Friday, August 23, 2013
New Gamma-Ray observatory begins operations at Sierra Negra Volcano
The High-Altitude Water Cherenkov (HAWC) Gamma Ray Observatory has begun formal operations at its site in Mexico. HAWC is designed to study the origin of very high-energy cosmic rays.
"The HAWC observatory will search for signals from dark matter and to study some of the most extreme objects in the universe, such as supermassive black holes and exploding stars," said Brenda Dingus, principal investigator and a research fellow at Los Alamos National Laboratory. (full story)
Also from PhysOrg this week:
3-D Earth model more accurately pinpoints source of earthquakes, explosions
Under the sponsorship of the National Nuclear Security Administration's Office of Defense Nuclear Nonproliferation R&D, Sandia National Laboratories and Los Alamos National Laboratory have partnered to develop a 3-D model of the Earth's mantle and crust called SALSA3D, or Sandia-Los Alamos 3D.
The purpose of this model is to assist the US Air Force and the international Comprehensive Nuclear-Test-Ban Treaty Organization (CTBTO) in Vienna, Austria, more accurately locate all types of explosions. (full story)
New Gamma-Ray Observatory Begins Operations at Sierra Negra Volcano
The High-Altitude Water Cherenkov (HAWC) Gamma Ray Observatory has begun formal operations at its site in Mexico. HAWC is designed to study the origin of very high-energy cosmic rays and observe the most energetic objects in the known universe. This extraordinary observatory, using a unique detection technique that differs from the classical astronomical design of mirrors, lenses, and antennae, is a significant boost to international scientific and technical knowledge.
“The HAWC observatory will search for signals from dark matter and to study some of the most extreme objects in the universe, such as supermassive black holes and exploding stars,” said Brenda Dingus, principal investigator and a research fellow at Los Alamos National Laboratory. Dingus is a Fellow of the American PhysicalSociety, and in 2000 was a recipient of the Presidential Early Career Award for Scientists and Engineers. (full story)
Fukushima may use cosmic rays to assess nuclear reactor damage
Back in 2011, a nuclear reactor inFukushima melted down due to the after effects of a tsunami. When a nuclear reactor melts down, that leaves quite a bit of radiation floating around as well as hazards — like pools contaminated with spent fuel rods — which make it difficult to assess the full extent of the damage. In turn, that also makes it difficult to figure out exactly how to handle the cleaning process. A team from Los Alamos NationalLaboratory (LANL) is now working with Fukushima officials to use cosmic rays to see into the reactor to provide a clear picture of the damage. (full story)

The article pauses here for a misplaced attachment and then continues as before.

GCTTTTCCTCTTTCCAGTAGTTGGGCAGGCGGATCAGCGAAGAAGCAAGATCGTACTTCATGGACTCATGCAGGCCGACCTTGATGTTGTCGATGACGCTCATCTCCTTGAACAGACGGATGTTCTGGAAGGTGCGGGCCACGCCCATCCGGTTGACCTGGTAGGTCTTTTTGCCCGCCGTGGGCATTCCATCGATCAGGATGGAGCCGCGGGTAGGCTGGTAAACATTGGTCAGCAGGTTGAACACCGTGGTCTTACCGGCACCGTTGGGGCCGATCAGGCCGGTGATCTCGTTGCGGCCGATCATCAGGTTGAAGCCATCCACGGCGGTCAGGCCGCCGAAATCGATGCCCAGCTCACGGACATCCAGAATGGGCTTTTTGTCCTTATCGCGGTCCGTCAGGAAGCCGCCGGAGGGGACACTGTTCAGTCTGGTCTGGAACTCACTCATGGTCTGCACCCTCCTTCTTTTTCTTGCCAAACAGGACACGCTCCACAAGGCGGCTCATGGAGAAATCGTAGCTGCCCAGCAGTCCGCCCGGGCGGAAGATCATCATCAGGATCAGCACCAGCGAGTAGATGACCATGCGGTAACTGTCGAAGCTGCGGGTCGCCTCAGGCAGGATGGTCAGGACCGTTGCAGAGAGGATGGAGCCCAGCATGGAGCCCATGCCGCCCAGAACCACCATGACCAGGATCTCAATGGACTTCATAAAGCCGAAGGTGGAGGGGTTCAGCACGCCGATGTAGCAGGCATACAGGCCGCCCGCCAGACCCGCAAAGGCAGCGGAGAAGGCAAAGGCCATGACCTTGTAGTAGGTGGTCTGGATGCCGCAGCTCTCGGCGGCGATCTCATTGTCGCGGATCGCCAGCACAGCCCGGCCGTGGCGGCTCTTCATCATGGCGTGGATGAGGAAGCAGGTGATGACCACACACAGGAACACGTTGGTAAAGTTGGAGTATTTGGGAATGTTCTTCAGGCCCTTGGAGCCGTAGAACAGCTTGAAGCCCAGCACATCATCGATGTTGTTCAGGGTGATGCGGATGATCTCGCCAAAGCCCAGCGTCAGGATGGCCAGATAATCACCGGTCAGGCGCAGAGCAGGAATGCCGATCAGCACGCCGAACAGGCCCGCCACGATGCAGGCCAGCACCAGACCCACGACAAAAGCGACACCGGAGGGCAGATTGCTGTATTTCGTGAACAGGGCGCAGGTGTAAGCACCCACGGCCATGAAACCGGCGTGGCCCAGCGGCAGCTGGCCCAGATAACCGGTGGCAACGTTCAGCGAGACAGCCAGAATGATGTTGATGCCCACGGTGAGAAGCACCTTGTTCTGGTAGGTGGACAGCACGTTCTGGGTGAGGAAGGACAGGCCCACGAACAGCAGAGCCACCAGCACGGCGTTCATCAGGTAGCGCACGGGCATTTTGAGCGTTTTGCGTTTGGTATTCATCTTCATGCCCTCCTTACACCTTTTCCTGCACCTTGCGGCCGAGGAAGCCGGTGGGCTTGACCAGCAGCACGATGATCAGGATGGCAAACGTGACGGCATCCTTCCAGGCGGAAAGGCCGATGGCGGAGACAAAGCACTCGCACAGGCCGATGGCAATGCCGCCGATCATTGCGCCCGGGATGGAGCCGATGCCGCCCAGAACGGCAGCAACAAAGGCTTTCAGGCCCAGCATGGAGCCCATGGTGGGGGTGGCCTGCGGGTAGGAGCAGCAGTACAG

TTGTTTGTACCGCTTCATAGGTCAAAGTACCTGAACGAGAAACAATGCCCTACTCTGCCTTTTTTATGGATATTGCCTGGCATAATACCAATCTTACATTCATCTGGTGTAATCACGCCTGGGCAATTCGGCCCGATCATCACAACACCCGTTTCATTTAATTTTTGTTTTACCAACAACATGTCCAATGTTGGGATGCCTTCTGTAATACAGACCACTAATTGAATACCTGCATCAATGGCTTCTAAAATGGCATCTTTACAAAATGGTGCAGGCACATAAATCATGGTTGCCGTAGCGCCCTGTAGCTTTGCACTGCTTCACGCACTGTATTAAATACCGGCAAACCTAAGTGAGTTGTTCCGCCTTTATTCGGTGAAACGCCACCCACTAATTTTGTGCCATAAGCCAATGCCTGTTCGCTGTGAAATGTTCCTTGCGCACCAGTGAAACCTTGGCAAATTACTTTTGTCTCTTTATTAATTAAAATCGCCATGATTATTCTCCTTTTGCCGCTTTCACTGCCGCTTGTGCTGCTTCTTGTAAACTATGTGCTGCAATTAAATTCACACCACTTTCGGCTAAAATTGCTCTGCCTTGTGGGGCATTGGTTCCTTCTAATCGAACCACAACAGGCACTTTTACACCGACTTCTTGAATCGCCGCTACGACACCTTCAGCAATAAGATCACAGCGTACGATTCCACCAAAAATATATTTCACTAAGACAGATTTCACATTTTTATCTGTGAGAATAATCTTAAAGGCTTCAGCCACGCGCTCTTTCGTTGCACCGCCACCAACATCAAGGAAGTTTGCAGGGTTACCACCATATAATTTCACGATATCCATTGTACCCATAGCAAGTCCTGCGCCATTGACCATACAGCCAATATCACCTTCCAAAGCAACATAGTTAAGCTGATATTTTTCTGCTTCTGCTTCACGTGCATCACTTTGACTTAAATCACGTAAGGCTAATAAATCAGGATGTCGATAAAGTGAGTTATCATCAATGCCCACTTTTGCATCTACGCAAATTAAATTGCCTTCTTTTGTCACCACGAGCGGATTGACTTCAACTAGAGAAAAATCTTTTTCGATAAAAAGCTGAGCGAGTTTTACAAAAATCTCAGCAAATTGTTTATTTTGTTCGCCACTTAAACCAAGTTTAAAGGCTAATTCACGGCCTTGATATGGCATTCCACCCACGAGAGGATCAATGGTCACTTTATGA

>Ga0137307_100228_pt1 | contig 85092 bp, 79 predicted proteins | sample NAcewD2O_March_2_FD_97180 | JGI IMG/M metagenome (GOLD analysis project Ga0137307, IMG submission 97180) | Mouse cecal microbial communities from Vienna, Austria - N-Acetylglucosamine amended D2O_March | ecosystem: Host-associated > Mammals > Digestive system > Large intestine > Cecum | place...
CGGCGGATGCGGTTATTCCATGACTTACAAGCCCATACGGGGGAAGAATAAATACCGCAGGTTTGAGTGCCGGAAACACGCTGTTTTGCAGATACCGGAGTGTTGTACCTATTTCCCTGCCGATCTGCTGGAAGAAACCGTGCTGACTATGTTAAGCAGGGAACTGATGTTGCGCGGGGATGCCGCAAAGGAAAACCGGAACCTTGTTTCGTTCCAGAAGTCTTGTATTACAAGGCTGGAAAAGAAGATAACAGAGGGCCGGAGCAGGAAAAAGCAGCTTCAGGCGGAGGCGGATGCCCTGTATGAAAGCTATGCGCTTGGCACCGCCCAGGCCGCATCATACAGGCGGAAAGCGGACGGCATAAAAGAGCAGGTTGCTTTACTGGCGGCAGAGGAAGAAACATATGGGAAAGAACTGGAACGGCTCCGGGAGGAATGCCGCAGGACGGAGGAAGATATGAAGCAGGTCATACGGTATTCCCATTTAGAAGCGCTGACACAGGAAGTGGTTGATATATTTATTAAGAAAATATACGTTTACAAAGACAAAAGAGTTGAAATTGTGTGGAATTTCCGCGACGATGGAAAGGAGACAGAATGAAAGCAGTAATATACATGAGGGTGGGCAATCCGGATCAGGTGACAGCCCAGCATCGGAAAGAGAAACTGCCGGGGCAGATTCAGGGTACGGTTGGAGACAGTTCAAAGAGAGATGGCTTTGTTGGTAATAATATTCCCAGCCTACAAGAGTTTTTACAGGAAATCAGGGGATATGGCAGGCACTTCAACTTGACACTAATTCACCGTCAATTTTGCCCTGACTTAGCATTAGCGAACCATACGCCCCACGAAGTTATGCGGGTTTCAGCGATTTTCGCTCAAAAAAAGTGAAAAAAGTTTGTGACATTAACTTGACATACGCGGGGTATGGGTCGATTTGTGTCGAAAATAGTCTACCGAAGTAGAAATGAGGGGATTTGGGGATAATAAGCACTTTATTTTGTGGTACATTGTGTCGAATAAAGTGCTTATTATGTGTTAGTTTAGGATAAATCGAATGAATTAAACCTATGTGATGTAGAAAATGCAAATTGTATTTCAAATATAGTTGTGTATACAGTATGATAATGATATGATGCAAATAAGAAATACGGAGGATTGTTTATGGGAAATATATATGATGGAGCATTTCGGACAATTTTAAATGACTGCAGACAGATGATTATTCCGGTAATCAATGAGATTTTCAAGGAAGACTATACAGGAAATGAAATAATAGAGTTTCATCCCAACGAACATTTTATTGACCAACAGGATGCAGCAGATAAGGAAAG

This scientist helped quietly save the world from Soviet nukes
When the Soviet Union broke apart at the end of the Cold War, several of its military and science facilities fell into disrepair. One of them, the Semipalatinsk Test Site, just happened to be a nuclear test site the size of New Jersey and filled with leftover nuclear material.
A former director of Los Alamos National Laboratory, Siegfried Hecker became interested in Semipatalinsk after Kairat Kadyrzhanov, director of the Kazakh Institute of Nuclear Physics, visited Los Alamos. (full story)
Neutron study aims to improve HIV drugs
A neutron study of a common component of HIV drugs has revealed that the component is not as good at bonding as had been thought.
Anna Llobet, an expert in neutron scattering at Los Alamos National Laboratory says that the latest ILL study is one of just a handfulthat have used neutrons to examine the effectiveness of drug interactions with disease targets. (full story)
Cosmic Rays may reveal damage to Fukushima’s nuclear reactors
Technology capable of harnessing the high-energy muon particles comes from the Los Alamos National Laboratory. Shortly after 9/11, the U.S. lab developed a muon detector that could spot uranium or plutonium nuclear weapons hidden inside cargo containers.
“It sounds pretty outrageous if someone says, ‘I can see through that 2 meters of concrete and 8 inches of steel and see the core of the reactors with detectors sitting outside your building,’” said LANL physicist Christopher Morris. (full story)
NMSP bomb tream trains with fake traps
Chris Ory, part of LANL’s Hazardous Material Team, has set up 10 devices in the two-room home. The front room is meant to be a meth lab, while the back room is staged as a lab for making homemade explosives.
"Some of the devices I used today were used in Afghanistan or Iraq and then there were other ones that were real simple that are normally used in drug labs throughout the United States," Ory said. (full story)
Meltwater from Greenland’s ice sheet less severe than earlier feared
The effects of increased melting on the future motion of and sea-level contribution from Greenland’s massive ice sheet are not quite as dire as previously thought, according to a new study.
“Scientists have been looking into this mechanism for about a decade now, as a means by which the Greenland ice sheet might decayfaster than expected,” said co-author Stephen Price of the Los Alamos National Laboratory Climate Ocean and Sea Ice Modeling Project team. (full story)
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